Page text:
Abstract: The Impact of a Trauma Informed Teaching Intervention on Teachers and Other School Support Staff in Alternative Education Settings: A Teacher Retention Strategy (Society for Social Work and Research 24th Annual Conference - Reducing Racial and Economic Inequality)

The Impact of a Trauma Informed Teaching Intervention on Teachers and Other School Support Staff in Alternative Education Settings: A Teacher Retention Strategy

Thursday, January 16, 2020
Marquis BR Salon 7, ML 2 (Marriott Marquis Washington DC)
* noted as presenting author
Angelique Day, PhD, Associate Professor, University of Washington, Seattle, WA
Lori Vanderwill, MSW, Research Scientist, University of Washington, Seattle, WA
Beverly Baroni, PhD, Principal, Clara B. Ford Academy, Dearborn Heights, MI
Shantel Crosby, PhD, Assistant Professor, University of Louisville, Louisville, KY
Background and Purpose: The National Center for Education Statistics reports 17.3% of teachers left the profession during the 2012-2013 school year (Gray & Taie, 2015). About 30 percent of new teachers flee the profession after just 3 years, and more than 45% leave after five (Graziano, 2005). Inexperienced teachers (those with less than 3 years of experience) frequently land in classrooms located in high poverty areas with the neediest and often the most challenging students; many of which who have been exposed to trauma due to exposure to child abuse and neglect. Teachers leave lower socio-economic schools at a higher rate than those that start off in an affluent school (Boyd, 2005; De’Angelis & Presley, 2011). Studies link burnout and teacher stress as a reason for leaving the teaching profession (Chang, 2009; Howard & Johnson, 2004; Wang, Hall, & Rahimi, 2015; Hutell, Melin, & Gustavsson, 2013). High turnover rates of teachers lead to deficits in qualified teachers and create staff shortages (Djonko-Moore, 2016). The aim of this study is to explore trauma training and the potential impact of trauma training on teacher self-efficacy, teacher attrition, secondary trauma, compassion fatigue and burnout.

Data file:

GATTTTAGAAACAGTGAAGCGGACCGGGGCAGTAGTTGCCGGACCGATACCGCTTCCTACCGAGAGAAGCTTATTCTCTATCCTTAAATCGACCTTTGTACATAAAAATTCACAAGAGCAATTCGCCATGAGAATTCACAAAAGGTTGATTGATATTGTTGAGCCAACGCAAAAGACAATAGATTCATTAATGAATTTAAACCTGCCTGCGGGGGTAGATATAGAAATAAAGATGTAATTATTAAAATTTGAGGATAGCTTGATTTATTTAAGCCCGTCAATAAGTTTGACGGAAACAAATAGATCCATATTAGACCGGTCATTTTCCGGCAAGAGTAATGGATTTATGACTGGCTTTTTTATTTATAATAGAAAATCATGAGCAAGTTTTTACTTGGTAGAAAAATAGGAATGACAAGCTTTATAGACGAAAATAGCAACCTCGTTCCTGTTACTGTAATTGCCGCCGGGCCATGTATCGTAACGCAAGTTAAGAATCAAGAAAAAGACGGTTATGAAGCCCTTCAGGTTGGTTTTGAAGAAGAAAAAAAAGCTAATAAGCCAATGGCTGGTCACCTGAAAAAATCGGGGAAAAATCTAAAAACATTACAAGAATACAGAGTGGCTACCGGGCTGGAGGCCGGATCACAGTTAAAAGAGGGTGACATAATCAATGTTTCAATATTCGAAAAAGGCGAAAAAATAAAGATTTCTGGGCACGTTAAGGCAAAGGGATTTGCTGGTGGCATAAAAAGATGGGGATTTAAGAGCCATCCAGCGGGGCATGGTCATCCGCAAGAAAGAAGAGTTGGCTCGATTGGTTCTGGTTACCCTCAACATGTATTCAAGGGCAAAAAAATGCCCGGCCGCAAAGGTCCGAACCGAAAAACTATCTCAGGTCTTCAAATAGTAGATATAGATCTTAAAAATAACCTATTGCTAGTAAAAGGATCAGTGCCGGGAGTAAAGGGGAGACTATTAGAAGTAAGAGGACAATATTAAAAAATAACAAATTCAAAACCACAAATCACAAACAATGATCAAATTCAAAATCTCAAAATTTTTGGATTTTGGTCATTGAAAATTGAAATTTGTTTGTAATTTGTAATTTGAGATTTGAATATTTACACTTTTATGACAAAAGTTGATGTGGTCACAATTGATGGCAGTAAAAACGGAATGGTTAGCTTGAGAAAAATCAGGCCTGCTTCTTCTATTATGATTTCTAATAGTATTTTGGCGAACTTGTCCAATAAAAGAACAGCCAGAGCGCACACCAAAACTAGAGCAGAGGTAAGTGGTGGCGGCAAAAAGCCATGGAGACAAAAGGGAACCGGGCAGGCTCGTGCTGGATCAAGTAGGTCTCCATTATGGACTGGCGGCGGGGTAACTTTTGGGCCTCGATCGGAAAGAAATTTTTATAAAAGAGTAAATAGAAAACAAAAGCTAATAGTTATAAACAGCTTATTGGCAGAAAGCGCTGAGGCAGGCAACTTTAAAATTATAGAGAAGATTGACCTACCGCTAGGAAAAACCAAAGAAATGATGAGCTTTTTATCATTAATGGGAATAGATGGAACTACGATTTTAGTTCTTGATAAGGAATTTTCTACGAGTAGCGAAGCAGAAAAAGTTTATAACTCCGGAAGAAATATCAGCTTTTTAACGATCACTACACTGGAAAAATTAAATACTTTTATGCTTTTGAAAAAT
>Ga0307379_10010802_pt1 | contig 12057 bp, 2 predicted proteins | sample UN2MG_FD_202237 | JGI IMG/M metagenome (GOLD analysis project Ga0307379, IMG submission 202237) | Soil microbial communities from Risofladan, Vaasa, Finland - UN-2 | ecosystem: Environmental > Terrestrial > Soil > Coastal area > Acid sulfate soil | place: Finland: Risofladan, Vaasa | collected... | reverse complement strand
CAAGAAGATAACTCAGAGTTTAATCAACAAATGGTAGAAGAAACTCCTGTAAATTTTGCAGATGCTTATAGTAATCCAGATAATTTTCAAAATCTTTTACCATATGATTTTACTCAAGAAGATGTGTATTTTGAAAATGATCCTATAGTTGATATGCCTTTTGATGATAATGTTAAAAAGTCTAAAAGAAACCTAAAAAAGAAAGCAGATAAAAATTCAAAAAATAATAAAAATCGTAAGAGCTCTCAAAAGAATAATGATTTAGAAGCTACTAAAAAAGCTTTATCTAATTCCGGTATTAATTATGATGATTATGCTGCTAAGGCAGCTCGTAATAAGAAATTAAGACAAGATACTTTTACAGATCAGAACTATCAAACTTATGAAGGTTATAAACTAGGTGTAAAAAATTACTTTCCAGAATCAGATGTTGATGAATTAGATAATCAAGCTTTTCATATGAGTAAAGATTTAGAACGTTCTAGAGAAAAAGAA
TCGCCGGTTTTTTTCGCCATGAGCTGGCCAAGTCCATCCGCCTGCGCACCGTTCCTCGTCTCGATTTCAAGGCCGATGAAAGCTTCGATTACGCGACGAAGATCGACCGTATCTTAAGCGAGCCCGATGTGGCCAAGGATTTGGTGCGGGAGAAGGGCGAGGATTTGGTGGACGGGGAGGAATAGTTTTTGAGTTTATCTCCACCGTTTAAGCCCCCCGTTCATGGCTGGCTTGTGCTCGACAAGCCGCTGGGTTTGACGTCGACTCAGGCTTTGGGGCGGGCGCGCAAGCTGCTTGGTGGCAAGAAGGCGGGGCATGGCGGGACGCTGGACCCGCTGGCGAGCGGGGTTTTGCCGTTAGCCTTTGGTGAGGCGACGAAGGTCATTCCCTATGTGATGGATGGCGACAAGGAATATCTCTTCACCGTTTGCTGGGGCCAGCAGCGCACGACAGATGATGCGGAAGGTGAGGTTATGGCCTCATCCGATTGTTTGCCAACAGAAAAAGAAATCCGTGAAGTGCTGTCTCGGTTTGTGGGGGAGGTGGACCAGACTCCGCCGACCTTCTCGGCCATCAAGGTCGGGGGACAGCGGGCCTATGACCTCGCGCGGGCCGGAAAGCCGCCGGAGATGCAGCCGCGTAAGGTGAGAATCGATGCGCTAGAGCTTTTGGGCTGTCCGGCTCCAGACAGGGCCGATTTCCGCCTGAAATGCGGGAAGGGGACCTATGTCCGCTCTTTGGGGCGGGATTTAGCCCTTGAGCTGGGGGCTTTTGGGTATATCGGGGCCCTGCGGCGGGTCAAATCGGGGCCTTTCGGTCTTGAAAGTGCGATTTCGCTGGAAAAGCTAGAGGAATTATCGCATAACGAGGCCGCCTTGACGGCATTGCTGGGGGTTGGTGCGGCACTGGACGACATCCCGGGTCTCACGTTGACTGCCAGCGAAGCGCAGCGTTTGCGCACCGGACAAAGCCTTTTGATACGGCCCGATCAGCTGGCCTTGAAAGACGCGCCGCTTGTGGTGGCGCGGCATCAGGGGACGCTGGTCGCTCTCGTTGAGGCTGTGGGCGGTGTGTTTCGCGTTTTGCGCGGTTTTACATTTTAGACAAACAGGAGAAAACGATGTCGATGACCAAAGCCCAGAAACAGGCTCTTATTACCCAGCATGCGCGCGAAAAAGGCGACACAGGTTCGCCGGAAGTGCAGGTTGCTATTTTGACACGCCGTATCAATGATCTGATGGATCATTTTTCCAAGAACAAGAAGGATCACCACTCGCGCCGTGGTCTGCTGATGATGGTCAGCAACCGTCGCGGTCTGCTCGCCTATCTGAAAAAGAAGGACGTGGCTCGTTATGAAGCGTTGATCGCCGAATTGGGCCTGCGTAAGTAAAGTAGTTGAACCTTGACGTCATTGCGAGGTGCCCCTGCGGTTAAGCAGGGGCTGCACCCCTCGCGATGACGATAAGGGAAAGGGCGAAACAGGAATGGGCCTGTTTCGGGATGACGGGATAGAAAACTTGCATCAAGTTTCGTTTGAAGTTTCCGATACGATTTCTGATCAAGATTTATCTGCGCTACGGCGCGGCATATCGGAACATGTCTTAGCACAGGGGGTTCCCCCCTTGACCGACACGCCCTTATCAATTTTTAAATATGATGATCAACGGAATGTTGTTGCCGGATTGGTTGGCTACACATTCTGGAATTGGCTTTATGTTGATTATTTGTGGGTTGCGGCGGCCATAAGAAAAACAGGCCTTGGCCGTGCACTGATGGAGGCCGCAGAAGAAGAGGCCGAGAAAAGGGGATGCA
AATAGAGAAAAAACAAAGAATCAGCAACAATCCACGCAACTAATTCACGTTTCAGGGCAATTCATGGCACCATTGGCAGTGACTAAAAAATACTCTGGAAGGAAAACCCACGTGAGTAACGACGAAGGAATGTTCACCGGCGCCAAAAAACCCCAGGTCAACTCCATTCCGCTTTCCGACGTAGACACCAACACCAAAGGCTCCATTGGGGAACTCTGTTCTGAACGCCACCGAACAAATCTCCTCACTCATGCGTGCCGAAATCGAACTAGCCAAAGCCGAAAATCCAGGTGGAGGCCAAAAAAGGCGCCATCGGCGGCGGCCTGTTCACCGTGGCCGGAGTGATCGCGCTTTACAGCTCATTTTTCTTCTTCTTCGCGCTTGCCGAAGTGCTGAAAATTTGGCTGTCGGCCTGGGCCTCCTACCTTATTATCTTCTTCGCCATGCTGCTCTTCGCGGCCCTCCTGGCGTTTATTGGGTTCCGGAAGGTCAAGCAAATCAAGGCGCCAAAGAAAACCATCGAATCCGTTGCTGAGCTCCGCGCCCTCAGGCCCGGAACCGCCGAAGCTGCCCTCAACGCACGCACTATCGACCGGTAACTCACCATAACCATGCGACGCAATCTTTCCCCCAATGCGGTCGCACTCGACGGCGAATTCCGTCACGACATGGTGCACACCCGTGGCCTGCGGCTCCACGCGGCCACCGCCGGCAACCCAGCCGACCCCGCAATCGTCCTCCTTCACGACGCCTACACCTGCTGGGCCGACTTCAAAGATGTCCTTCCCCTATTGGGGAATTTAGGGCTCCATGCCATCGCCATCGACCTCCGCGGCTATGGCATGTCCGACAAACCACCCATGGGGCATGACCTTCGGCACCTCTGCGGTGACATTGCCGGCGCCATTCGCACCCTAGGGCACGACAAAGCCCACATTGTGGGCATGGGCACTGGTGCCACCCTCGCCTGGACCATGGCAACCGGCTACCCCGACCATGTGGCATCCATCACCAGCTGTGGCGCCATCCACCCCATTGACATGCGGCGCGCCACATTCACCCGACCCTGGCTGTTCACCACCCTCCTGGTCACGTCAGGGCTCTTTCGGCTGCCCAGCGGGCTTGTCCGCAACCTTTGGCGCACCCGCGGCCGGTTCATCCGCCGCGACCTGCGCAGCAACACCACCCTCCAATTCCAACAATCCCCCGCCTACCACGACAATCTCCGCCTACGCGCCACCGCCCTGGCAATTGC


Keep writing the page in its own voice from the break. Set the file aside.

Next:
Methods: A mixed method design, including focus groups and survey administration was utilized with teachers and staff (N=38) employed at two Midwest public charter high schools.  The teachers and staff at the intervention school (N=27) received a modified version of the curriculum entitled, The Heart of Teaching and Learning: Compassion, Resiliency, and Academic Success in two half day trainings sessions with monthly boosters between August and MaySix total focus groups were conducted over the 14-15 academic year, three before the start of the school year (2 at the intervention school and 1 at the control school), and three at the conclusion of the school year.  The surveys, administered during the same time periods, were designed to measure professional quality of life (including risk for burnout and exposure to secondary trauma and teacher ability to respond to trauma behaviors. The vast majorities of students enrolled at both schools have a history of trauma exposure and have failed in traditional public school settings. Teachers and school personnel are majority white females 50% have 1-4 years of experience teaching and 44% with 5 or more years’ experience.

Results: Analysis of focus groups identified five themes; burnout, compassion fatigue, secondary trauma, need for self-care, and experience using self-care. Two themes were endorsed by the majority of participants; ‘burnout’ and ‘experience using self-care’ both with an (N=24). Teachers who received the intervention reported statistically significantly higher rates in their ability to respond to student externalizing and shutting down behaviors.  The intervention school also experienced lower levels of teacher attrition than the control school.

Conclusion and Implications: The results support the use of trauma-informed trainings to address teacher attrition, teacher response to student behavior, recognizing the impact of secondary trauma, and the importance of self-care both inside and outside of the school environment.